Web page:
Station Eleven by Emily St. John Mandel is an apocalyptic tale that focus on the small things like loss and connection instead of bigger thing like how did this happen and how are we going to go back to society we once had. This novel is is masterfully connected through small gestures of flawed characters, theres connections started before the pandemic, durning the pandemic, a year or two after and 15 years after(which is the novel’s present day). The novel jumps around a lot which is sure to frustrate some, but I found the story was still easy to follow. The characters are interesting, you fell like you know them, but they are all still filled with secrets. The story theme is about finding yourself and being honest what you want out of life. I found the writing really similar to The Brief History of the Dead by Kevin Brockmeier which deal with an apocalyptic plague and the connections in purgatory. This book is perfect for a book club or a college discussion, there’s lots of themes and narratives to explore. This book has been on my Radar and my TBR for quite sometime, I wanted to read this because I saw a trailer for an HBOMAX limited series based on this book. Just watching the trailer they changed one scene which was for the better, So I plan to watch it soon as a reward for reading the book.

The Plot Summary: Arthur Leander a famous actor has died on stage playing King Lear, his death is memorable for his celebrity status, also the night of his death is the start of a plague that knocks out 90% of humanity. Kristen in present day 15 years after the plague is in a traveling symphony that performs Shakespeare and music to keep the arts going. Kristen was in Arthur Leander’s last performance of King lear and their connection as small as it was will effect this new society. A graphic novel that’s origins are attached to Arthur tell of a society that has struggles and will go into isolation influences society in a mysterious way. The man that preformed CPR on Arthur as he died has been shaped my this moment and connections. Authur’s ex-wives and son are also a great influence on this new world. It’s a pretty interesting read how these small interactions and exchanges can influence and change society.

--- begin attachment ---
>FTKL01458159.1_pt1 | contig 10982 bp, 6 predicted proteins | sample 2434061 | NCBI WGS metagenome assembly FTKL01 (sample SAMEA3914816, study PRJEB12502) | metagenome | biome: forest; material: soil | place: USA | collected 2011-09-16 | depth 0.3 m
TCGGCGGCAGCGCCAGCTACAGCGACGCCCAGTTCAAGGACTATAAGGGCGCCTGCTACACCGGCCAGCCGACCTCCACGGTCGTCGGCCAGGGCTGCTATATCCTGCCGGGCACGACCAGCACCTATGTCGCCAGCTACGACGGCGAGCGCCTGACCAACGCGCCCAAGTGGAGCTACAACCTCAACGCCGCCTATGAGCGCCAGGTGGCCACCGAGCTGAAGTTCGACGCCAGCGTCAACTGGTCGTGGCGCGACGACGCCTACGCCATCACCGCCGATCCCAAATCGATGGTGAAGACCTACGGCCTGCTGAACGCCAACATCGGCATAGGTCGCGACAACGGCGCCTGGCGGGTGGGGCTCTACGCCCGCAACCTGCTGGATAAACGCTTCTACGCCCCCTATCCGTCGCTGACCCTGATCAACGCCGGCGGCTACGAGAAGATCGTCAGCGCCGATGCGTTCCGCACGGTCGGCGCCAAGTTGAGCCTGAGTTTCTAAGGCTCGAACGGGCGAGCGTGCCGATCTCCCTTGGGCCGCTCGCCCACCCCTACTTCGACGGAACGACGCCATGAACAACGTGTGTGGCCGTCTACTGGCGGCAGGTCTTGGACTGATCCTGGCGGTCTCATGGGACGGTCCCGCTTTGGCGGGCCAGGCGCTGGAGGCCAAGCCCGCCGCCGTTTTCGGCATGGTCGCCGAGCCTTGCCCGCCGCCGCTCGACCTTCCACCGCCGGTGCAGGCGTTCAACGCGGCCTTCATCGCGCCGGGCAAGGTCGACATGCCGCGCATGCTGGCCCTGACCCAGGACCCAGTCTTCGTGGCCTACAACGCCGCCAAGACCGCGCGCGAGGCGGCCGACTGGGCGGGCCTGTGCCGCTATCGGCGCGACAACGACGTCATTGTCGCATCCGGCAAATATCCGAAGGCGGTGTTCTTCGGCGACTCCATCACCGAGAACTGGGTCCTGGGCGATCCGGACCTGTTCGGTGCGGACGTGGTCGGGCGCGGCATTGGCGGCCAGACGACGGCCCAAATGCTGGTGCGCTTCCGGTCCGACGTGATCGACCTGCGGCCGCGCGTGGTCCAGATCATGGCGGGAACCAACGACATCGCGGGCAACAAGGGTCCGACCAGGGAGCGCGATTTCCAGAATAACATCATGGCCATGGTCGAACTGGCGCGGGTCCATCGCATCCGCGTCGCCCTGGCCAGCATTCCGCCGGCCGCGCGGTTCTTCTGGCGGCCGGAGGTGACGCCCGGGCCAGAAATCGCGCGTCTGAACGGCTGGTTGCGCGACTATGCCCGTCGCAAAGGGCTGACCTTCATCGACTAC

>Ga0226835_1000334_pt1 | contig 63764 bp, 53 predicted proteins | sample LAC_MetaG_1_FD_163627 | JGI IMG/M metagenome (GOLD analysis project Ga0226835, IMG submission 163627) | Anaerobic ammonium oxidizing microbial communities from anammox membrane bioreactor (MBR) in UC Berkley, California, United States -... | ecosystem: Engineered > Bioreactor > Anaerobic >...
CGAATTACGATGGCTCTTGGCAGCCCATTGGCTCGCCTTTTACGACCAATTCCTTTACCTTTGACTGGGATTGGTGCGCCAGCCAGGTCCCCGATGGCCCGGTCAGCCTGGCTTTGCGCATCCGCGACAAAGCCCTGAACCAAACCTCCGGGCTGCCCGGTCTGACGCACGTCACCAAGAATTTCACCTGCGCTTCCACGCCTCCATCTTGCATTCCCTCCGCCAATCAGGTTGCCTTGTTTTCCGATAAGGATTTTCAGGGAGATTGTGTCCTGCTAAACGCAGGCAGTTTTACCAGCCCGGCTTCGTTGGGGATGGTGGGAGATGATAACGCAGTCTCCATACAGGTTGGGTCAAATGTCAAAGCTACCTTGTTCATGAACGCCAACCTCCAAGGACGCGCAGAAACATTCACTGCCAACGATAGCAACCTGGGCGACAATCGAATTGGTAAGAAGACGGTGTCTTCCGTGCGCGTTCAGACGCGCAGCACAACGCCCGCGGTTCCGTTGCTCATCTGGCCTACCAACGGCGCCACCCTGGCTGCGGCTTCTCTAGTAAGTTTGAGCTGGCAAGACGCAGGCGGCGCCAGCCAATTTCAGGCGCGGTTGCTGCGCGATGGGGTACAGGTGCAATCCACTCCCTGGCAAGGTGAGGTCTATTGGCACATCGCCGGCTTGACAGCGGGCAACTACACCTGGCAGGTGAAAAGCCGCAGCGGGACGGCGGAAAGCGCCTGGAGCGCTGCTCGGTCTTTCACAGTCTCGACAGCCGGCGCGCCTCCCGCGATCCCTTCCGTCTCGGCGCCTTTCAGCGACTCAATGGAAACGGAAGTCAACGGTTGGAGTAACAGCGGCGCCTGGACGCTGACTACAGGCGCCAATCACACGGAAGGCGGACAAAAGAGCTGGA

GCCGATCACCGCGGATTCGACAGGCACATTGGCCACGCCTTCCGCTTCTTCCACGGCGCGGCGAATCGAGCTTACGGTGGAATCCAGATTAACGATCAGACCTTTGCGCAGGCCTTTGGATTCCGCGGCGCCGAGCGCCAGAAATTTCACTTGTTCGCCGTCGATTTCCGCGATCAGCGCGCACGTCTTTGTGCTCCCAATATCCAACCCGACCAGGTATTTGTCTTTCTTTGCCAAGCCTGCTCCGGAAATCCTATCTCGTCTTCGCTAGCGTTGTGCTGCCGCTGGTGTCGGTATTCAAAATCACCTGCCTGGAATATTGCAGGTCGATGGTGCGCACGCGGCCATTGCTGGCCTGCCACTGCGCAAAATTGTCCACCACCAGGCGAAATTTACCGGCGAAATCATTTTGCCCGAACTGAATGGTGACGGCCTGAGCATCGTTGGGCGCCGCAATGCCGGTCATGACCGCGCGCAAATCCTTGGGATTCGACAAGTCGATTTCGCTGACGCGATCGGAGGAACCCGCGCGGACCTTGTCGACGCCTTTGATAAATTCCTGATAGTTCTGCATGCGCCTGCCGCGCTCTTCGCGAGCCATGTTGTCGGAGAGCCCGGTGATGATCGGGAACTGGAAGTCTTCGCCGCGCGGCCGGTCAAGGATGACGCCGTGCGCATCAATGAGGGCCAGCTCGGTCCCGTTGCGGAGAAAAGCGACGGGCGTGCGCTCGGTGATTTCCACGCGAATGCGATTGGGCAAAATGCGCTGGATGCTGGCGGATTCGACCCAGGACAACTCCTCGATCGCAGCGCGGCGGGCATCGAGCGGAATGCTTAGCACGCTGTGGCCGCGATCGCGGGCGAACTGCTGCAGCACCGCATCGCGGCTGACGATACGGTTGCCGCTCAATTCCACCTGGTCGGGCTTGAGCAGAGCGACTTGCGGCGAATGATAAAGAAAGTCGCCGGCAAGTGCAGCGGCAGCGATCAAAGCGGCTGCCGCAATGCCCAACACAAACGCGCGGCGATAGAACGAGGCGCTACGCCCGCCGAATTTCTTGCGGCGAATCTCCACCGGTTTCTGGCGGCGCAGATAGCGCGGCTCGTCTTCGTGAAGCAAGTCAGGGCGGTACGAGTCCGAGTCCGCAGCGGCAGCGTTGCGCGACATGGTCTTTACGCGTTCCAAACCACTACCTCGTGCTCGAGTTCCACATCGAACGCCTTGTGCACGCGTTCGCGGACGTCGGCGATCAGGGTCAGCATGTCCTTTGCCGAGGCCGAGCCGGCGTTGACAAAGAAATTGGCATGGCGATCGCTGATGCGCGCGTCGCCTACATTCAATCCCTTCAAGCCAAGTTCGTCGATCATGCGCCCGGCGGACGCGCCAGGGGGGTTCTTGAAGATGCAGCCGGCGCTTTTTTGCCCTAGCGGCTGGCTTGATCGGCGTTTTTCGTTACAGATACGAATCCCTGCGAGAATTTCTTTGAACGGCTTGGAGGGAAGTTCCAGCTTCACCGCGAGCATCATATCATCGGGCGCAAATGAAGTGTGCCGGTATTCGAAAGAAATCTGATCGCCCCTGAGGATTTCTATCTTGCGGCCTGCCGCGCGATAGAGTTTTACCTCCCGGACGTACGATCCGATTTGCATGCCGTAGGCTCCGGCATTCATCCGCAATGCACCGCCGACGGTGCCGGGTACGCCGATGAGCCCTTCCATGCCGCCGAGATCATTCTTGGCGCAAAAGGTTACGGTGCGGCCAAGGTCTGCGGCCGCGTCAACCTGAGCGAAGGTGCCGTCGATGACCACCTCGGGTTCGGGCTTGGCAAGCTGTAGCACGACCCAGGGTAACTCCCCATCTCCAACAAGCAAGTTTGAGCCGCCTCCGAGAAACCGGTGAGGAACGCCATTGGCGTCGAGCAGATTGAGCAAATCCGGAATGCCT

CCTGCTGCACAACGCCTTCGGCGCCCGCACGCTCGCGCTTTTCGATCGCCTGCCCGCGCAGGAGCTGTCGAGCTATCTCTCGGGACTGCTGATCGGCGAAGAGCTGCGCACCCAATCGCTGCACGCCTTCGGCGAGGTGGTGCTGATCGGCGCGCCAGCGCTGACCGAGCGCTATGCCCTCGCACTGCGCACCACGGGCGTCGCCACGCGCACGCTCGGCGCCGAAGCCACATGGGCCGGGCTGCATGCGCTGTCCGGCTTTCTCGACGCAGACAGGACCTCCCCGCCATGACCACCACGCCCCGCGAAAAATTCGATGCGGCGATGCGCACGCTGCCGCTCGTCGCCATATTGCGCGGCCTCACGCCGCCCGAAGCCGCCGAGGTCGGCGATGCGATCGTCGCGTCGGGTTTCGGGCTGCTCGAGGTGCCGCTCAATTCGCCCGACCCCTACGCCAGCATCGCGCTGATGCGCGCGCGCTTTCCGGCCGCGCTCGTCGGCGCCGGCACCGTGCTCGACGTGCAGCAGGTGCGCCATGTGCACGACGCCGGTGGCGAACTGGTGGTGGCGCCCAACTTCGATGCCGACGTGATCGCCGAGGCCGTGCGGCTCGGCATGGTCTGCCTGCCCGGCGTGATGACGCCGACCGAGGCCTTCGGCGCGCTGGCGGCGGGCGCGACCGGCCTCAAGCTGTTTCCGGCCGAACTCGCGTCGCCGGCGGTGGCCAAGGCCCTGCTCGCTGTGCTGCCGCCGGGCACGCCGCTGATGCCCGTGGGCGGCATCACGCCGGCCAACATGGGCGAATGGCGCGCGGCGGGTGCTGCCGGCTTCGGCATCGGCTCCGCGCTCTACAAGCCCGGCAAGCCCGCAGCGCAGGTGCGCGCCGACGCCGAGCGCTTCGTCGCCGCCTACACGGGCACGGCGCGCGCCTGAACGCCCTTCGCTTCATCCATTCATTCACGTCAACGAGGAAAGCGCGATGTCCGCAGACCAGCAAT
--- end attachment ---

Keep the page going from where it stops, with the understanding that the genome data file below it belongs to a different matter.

What I Liked: The story of how the society of people lived at the Airport those 15 years, I found these chapters the most compelling. I like the prophet but wanted to know more about him the hints weren’t enough, I did like the reveal on who he was and his connection to the Arthur and the the others. I like the connections and the questions it asked the reader about the current society and how the connections changed it. I liked Miranda and Jeevan character’s the best, and the way that they are connected. I liked the really small bits of action, that were fast but tense. I do like the connotations between Shakespeare’s time dealing with the plague and the why are the player doing Shakespeare.

What I Disliked: I did not care for Arthur Leander, I get his character was supposed to be a bit detached to society, but his backstory cold have been a lot richer. I did not like that we never got to know Miranda’s fate since she was left overseas. I wanted Jeevan to meet Kristen this is one thing the series looks to have fixed.

Recommendation: Station Eleven is a good work of modern fiction. I would recommend this as a book club or group read because there is a lot to discuss. Some people have put this book in the science fiction category, which I feel doesn’t reflect it well enough, it’s a book you can get people skeptical of the Science Fiction genre to dip their feet into, but the only science fiction trope are the decay of society both socially and psychically. I rated Station Eleven by Emily St. John Mandel 4 out of 5 stars.

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